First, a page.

If you are one of the few owners of this car’s predecessor, you will get why the Jazz is such an important car for Honda and for its segment. The old Jazz was a lovely car, a bit ahead of its time, but offered the kind of practicality and space we’d not seen before on a hatchback in India. Not just in cabin, but boot space too. Honda coupled this practicality with a refined and peppy petrol engine, slick gearbox and light controls, making it the ideal car for the city. Well almost.
Success of any car in India is highly dependent on the amount of car you get for your money, and while the Jazz was much loved, it was expensive to buy. The Jazz came at a time when Honda was an established carmaker here but wasn’t as aggressive in the Indian context. A diesel engine wasn’t offered and parts localization was in the range of 60-70 percent. All that foreign content shot the price of the Jazz through the roof and the mindset was, why buy a hatchback when you can get a sedan for the same price.
The good news is that Honda has learnt its lesson and is now a company we can’t compare to the one that sold the Jazz a couple of years ago. Not only does the new Jazz get the fantastic 1.2-litre i-VTEC petrol engine but it also gets the ubiquitous 1.5-litre diesel mill. The Petrol Jazz now also comes with a CVT that’s more efficient than the manual gearbox, and all these options make for a very competitive premium hatchback.
I am in two minds about the appeal of the new Jazz. The rounded and clean lines of the earlier Jazz gave it a long lasting aura that I doubt the new Jazz can match. On the flipside, the new Jazz looks sportier than before. This car is wrapped around with cuts and creases at all the right places to give it a more aggressive look, much more than cars in the segment are known to possess. The new Jazz, just like the new City it is based on, is a lot wider than before, accentuated by the elongated headlamps leading into the gloss black plastic panel housing the logo. A thin chrome strip below it keeps things understated.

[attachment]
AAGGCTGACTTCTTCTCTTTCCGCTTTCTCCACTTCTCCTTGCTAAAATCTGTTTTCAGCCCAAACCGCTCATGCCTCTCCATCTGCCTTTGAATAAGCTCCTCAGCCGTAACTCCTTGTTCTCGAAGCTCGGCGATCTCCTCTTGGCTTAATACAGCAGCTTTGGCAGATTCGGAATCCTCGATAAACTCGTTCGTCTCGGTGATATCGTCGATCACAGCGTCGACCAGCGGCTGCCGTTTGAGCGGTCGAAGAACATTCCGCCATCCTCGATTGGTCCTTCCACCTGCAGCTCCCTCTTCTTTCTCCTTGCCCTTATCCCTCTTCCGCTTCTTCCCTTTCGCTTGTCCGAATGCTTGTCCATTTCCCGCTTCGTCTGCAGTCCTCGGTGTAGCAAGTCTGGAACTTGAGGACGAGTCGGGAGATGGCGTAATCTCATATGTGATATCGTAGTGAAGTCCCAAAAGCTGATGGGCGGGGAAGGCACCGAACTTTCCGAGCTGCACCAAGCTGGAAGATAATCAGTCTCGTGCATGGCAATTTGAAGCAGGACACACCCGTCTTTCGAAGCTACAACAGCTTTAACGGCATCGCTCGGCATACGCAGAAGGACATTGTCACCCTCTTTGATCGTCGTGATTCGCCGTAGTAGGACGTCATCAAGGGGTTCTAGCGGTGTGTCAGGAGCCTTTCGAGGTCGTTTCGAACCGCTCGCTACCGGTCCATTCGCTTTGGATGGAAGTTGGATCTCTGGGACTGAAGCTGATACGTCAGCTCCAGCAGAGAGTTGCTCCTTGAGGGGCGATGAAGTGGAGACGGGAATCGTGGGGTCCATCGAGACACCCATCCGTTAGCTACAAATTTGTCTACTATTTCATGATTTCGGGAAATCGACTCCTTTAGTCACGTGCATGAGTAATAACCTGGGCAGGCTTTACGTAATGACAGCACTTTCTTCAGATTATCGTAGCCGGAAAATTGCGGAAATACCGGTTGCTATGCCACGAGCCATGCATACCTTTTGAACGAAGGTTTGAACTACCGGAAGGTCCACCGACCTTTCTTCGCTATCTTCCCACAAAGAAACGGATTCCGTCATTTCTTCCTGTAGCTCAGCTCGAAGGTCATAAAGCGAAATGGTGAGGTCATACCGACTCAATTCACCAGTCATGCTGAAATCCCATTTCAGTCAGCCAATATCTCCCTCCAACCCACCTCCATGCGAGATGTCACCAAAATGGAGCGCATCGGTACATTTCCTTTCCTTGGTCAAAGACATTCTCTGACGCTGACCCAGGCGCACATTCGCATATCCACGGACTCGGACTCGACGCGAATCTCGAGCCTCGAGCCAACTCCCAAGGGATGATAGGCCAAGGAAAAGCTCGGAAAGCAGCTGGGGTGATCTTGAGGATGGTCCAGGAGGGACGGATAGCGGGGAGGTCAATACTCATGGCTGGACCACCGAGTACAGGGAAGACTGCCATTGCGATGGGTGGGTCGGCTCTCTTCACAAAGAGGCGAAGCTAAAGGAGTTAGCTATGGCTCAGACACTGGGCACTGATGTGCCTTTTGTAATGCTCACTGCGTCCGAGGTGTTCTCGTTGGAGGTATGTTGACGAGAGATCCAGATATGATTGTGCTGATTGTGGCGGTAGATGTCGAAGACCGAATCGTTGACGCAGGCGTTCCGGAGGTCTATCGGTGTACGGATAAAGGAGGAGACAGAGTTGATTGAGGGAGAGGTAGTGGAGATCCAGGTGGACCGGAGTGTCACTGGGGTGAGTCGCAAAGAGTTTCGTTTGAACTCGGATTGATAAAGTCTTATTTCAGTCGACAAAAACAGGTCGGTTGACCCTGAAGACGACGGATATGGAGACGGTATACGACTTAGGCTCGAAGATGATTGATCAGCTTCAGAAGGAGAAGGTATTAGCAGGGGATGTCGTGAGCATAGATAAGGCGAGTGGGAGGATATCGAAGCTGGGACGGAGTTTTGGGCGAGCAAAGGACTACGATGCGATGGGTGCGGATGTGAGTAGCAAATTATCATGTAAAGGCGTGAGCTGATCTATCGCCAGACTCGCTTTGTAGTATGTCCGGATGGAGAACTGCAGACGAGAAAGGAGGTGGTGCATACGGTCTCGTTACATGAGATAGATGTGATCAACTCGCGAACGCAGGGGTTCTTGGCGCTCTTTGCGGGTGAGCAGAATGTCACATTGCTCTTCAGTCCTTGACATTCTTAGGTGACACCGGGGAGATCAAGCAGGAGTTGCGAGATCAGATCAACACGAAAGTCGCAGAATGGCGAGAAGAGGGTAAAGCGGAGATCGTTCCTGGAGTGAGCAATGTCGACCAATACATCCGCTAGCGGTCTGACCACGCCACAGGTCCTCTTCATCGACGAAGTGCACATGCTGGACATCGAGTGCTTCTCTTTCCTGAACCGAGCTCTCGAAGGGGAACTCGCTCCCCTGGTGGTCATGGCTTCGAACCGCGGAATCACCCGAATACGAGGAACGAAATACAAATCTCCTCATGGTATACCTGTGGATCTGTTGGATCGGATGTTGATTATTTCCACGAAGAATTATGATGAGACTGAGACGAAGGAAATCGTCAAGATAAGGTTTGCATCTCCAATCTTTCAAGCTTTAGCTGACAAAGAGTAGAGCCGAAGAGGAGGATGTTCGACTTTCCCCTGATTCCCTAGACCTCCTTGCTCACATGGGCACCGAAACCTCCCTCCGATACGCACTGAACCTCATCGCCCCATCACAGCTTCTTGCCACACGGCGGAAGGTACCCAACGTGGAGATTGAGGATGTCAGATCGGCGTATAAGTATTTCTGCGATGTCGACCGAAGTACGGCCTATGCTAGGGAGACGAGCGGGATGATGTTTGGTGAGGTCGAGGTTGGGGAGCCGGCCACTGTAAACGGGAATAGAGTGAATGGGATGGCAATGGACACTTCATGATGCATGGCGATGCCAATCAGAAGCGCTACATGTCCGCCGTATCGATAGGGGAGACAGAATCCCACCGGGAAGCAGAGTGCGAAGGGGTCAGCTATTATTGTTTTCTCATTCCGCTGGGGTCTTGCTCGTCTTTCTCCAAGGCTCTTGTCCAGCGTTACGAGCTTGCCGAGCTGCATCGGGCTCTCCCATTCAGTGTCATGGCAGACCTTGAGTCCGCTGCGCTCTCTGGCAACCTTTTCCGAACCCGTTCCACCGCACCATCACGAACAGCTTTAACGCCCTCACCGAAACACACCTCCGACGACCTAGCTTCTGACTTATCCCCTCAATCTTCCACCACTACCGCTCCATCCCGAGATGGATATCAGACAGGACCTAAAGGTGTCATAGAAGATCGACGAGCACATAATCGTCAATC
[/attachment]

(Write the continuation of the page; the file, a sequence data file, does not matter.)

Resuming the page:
The Jazz doesn’t quite share any exterior detail with the City but the headlamps and grille share a common link, which is good. This car has a high percentage of parts with the City and so we are told that it wasn’t easy to price the Jazz competitively. But being sub 4-metre helps, as do the economies of scale.
Sharing its underpinnings with the City makes the Jazz feel a lot more aspirational, needed for a premium hatch. What I particularly like is the crease along the waistline of the car running all the way to the taillights. It also helps in toning down the MPV style profile of the car.
The rear end of the car feels like there’s too much going on at first but the detailing of the lights and the chunky roof spoiler are nice touches. The taillamps look Volvo inspired and could do without the extension leading up to the spoiler.
Interior and Space